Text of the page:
Why Can’t We Have These Predictions for 2018?
I’ve mentioned to a few people that I’m having my education mid-life crisis. After almost 20 years in education, I’ve seen various initiatives, software solutions, and programs come and go. Hundreds of millions are spent each year trying to move the needle, yet we continue to get similar results. It isn’t without the sweat, blood, and tears of all the educators in the country that work so hard.
Last year I predicted a few things on the money:
- We will see consolidation of companies in the edtech marketplace. Look at Frontline Education, Powerschool, and Hero K12.
- I talked about the measure of success being more focused on equity, diversity, and stewardship. More and more districts are looking at ways to measure the whole student and trying to loosen the controls of focusing on standardized testing.
- I said school systems will focus on district-wide change, realigning resources, and organizational design. I’ll come back to organizational design later. But more districts are thinking about network effects and hubs. They are learning how to share knowledge better through these network effects.
But now I look back and while these were accurate predictions, they are not the ones that I would hope for, nor am I satisfied with them. In my mid-life education crisis, I’m wondering why we can’t predict the following for 2018:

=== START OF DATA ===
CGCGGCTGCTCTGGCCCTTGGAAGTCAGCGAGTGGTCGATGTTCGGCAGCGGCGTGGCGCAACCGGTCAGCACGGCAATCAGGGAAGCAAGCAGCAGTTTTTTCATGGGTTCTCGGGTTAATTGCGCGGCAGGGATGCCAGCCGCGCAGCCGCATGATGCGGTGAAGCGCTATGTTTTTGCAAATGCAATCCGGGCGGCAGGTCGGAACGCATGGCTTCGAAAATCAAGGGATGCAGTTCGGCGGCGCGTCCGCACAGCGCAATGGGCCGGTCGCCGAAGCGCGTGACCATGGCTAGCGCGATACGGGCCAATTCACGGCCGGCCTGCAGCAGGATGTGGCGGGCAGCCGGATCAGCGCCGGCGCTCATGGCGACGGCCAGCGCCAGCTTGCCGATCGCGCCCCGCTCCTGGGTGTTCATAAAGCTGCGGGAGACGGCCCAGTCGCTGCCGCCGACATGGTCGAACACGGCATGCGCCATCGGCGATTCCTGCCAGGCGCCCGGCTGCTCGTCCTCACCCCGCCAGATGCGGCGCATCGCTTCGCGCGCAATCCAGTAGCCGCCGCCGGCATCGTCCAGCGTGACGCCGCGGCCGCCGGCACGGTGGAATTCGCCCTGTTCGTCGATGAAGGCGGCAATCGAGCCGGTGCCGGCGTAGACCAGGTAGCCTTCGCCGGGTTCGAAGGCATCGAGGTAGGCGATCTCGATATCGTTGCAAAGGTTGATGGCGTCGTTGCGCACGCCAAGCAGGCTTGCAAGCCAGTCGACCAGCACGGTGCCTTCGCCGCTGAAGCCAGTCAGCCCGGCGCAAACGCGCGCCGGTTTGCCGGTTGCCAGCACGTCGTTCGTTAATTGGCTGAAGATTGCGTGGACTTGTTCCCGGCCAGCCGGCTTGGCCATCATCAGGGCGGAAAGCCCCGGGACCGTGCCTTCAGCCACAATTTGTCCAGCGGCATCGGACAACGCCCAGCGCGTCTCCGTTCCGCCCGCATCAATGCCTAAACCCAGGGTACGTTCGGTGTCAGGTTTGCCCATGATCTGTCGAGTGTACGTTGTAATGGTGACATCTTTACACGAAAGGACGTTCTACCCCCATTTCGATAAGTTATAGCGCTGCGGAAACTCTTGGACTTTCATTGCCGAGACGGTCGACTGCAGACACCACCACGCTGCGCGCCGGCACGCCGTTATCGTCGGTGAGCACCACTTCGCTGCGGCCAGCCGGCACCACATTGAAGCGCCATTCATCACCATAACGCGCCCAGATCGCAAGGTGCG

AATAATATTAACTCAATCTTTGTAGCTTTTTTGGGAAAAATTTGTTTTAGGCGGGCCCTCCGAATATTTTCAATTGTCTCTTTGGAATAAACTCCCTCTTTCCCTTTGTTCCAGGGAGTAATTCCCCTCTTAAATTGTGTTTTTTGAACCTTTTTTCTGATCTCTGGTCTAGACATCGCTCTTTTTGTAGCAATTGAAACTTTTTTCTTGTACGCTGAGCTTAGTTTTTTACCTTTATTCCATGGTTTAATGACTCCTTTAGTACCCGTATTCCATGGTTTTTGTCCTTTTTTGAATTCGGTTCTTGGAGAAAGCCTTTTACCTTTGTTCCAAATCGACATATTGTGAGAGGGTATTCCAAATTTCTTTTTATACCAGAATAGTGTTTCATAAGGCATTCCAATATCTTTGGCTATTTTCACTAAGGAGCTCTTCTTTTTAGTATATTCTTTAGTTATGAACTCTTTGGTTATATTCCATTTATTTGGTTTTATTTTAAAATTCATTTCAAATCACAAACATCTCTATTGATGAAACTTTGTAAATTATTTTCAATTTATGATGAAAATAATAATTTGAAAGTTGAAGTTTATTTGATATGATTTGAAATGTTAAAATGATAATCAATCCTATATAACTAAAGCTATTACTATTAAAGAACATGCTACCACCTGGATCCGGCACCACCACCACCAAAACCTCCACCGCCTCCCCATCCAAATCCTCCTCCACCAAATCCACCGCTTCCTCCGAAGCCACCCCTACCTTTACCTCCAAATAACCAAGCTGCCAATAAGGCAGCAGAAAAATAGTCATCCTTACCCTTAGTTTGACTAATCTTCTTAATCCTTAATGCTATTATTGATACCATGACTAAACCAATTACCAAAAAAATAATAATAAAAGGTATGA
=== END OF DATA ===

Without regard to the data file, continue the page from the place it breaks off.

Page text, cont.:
- Every school’s Glassdoor rating will be a 4.3 out of 5, because teachers will love coming into work because their students are learning, they feel they are growing professionally, and they are inspired by their school leaders.
- Competency-based education and personalized learning has become the norm and not the innovation. 20 states have already moved to on-demand end of course exams, so that students can proceed to the next level of content.
- Through the success of competency-based education, 30% of schools across the country are able devote 20-40% of the school year to creativity, social emotional learning, and other deeper learning skills.
- Google, Facebook, Tesla, and other tech companies are struggling to recruit college graduates because so many are going into the teaching profession to make a real difference in our future.
- We are seeing prosperity in cities and town across the country with historical struggling with economies because graduating talent from the schools are staying in the communities to help rebuild them and they are able to work for the top companies remotely.
Which leads me back to organizational design. In 2018, Education Elements is going to make a big push to have districts reconsider their organizational design. In February, Corwin Press will be releasing my new book, which I co-authored with Alexis Gonzales-Black, The NEW School Rules: 6 Vital Practices for Thriving and Responsive Schools. The book shares 6 critical practices around: planning, teams, roles, decision-making, sharing information, and learning organizations. The 6 practices are supported by 13 experiments for educators to experience for themselves how to be more responsive. In conjunction with the launch of my new book, we will launch a new website with several tools we call “workouts” to help you build your muscle around these practices.